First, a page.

Two-dimensional materials often have properties that differ from the corresponding bulk material. They can be useful, e.g., in electronics or optoelectronics. However, there is a lack of p-type semiconducting 2D materials. Existing examples of 2D p-type semiconductors often have drawbacks such as low carrier mobilities or a need for harmful chemicals in their synthesis.
Paolo Samorì, University of Strasbourg, CNRS, France, and colleagues have developed a scalable, sonication-assisted, liquid-phase method for the exfoliation of violet phosphorus (VP, structure pictured) into few-layer-thick flakes. The team synthesized violet phosphorus via chemical vapor transport, using amorphous red phosphorus as a phosphorus source. Then they used N,N-dimethylformamide (DMF) as a solvent to disperse the violet phosphorus, followed by sonication for 5 h at 285 W to exfoliate the material.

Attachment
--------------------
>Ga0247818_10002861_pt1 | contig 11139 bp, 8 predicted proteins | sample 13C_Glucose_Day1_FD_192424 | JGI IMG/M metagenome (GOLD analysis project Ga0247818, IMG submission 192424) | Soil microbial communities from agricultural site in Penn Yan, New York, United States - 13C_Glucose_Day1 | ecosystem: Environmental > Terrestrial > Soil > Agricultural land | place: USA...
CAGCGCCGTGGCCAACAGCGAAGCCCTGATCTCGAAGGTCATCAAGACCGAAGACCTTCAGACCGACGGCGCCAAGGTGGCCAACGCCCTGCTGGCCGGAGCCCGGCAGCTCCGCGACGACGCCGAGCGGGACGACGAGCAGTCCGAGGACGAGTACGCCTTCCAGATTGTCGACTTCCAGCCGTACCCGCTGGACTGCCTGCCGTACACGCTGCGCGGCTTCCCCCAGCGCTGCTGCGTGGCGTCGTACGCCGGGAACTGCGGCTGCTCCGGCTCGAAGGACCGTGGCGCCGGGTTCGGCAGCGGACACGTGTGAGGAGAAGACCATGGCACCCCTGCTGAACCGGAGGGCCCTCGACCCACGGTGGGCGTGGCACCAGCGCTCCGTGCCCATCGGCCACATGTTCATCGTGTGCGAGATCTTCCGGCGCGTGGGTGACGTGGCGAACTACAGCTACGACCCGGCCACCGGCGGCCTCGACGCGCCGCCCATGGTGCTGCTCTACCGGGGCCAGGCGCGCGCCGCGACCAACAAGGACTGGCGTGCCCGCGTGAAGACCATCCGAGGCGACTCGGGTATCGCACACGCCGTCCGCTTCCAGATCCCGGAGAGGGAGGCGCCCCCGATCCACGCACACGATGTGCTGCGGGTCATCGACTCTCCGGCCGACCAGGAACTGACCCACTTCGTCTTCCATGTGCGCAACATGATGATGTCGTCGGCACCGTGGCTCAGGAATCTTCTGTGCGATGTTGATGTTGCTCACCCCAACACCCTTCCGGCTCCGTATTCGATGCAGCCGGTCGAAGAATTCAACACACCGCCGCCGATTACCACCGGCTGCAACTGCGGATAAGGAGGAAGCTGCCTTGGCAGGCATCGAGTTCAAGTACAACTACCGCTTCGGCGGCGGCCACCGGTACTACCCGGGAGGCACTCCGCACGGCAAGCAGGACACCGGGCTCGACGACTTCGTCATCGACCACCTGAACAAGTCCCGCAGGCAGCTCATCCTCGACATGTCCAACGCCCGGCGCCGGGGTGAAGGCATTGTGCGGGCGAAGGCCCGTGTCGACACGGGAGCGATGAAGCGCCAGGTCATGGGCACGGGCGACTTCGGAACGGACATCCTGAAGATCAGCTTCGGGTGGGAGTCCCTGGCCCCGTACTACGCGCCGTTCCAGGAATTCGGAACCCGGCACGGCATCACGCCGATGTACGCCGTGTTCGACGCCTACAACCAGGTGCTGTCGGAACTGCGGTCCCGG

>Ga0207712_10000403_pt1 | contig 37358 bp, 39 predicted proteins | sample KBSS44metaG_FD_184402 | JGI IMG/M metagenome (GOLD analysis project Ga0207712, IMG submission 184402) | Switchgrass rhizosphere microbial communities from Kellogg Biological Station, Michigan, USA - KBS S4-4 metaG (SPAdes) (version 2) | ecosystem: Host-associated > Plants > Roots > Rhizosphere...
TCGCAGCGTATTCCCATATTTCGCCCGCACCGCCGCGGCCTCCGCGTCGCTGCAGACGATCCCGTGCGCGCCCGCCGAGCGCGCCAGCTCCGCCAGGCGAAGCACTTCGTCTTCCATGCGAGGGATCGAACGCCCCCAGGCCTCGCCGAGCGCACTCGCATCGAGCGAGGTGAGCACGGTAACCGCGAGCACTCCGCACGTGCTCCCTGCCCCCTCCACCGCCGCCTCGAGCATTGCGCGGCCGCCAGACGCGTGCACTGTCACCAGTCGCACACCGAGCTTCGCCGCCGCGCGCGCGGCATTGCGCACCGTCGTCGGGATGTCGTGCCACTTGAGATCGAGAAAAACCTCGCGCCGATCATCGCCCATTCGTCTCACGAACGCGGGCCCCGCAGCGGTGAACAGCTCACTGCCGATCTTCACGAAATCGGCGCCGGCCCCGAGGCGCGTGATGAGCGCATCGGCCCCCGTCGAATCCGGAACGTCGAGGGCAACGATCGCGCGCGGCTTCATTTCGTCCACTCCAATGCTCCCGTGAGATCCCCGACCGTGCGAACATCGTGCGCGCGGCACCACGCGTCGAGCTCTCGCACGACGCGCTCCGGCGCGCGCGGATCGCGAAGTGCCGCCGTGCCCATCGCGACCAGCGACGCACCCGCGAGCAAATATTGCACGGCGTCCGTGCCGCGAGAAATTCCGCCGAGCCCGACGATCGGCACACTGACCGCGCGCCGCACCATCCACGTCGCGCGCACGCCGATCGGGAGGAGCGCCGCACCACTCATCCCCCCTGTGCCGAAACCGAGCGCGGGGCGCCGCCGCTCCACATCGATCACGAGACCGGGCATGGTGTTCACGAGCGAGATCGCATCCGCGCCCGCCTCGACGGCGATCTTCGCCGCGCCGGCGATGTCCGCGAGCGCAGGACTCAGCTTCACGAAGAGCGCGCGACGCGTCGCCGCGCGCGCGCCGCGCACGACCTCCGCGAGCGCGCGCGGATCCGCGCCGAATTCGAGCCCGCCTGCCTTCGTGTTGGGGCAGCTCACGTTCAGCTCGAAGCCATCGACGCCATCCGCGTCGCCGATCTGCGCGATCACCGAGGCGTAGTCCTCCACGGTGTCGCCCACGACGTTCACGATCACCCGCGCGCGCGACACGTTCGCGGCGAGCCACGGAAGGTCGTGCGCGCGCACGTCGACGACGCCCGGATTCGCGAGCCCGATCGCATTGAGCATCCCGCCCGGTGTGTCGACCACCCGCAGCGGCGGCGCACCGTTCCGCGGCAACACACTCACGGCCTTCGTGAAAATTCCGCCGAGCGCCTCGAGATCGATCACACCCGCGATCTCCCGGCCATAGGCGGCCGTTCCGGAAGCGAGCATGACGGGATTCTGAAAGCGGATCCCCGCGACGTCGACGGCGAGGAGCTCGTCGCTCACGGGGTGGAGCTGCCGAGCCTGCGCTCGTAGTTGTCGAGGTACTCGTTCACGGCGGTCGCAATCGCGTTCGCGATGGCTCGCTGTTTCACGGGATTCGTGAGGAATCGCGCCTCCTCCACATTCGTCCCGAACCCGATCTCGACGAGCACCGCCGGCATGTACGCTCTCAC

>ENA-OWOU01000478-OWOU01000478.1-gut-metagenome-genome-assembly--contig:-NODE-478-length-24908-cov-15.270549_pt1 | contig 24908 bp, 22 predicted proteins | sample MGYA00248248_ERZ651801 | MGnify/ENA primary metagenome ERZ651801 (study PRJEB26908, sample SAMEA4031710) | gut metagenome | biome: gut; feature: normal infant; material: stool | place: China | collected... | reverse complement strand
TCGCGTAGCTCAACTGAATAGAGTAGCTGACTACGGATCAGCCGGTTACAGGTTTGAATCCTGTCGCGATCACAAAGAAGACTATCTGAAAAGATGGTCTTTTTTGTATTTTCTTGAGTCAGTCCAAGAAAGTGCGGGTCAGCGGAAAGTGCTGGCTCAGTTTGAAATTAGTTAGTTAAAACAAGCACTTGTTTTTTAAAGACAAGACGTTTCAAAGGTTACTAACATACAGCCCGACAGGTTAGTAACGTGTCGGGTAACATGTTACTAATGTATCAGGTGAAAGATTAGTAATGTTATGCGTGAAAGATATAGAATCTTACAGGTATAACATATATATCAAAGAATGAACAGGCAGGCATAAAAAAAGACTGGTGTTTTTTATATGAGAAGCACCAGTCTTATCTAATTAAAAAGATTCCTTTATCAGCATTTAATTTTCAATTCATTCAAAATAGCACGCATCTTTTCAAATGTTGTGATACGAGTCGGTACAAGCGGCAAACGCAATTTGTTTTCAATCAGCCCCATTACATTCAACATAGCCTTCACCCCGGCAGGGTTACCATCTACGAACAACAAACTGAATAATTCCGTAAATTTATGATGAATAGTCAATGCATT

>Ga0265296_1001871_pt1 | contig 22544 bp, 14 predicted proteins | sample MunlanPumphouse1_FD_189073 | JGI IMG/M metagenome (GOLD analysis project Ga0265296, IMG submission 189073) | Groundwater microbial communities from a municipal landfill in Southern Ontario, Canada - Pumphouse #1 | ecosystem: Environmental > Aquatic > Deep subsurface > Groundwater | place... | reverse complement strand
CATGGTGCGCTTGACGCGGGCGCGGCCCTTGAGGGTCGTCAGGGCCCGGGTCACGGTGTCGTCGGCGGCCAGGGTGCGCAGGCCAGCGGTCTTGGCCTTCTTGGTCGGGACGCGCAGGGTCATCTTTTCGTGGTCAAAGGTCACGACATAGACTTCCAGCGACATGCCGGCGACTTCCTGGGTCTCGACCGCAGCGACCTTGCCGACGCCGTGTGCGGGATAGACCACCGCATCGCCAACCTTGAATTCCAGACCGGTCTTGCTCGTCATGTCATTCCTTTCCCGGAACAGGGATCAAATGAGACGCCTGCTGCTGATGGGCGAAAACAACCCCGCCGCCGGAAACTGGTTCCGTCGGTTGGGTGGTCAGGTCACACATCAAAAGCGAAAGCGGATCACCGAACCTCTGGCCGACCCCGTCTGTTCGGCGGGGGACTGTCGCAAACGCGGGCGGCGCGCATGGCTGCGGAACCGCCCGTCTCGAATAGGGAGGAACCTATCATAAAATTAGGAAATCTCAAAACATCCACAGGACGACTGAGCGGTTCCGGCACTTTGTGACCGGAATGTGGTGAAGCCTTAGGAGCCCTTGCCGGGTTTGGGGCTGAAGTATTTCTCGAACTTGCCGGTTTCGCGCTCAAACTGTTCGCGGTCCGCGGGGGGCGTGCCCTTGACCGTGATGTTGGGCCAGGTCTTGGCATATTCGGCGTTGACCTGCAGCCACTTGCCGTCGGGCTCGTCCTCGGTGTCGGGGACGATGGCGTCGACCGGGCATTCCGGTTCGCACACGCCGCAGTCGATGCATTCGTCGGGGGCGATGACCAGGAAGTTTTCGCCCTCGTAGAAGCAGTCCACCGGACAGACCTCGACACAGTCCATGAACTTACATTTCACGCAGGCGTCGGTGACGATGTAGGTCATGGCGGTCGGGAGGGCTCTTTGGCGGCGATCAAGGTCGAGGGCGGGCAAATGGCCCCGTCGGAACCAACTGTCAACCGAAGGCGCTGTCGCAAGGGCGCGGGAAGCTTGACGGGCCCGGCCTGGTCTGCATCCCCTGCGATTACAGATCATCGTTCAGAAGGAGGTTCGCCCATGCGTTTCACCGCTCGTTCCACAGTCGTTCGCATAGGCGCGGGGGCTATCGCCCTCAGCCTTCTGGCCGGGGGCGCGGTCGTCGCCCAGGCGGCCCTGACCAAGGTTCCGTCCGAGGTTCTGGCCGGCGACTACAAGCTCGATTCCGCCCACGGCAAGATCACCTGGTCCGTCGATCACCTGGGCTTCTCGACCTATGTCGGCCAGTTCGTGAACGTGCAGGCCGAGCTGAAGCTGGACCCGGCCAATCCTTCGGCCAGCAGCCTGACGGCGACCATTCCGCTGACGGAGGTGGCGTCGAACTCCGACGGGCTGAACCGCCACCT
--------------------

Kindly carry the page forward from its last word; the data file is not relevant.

The obtained violet phosphorus sheets were drop-cast to obtain thin films and used to build field-effect transistors (FETs) and a proof-of-concept complementary metal oxide semiconductor (CMOS) circuit element. The researchers found that the material could be a useful p-type 2D semiconductor for (opto)electronic applications.
- Two-Dimensional Violet Phosphorus: A p-Type Semiconductor for (Opto)electronics,
Antonio Gaetano Ricciardulli, Ye Wang, Sheng Yang, Paolo Samorì,
J. Am. Chem. Soc. 2022.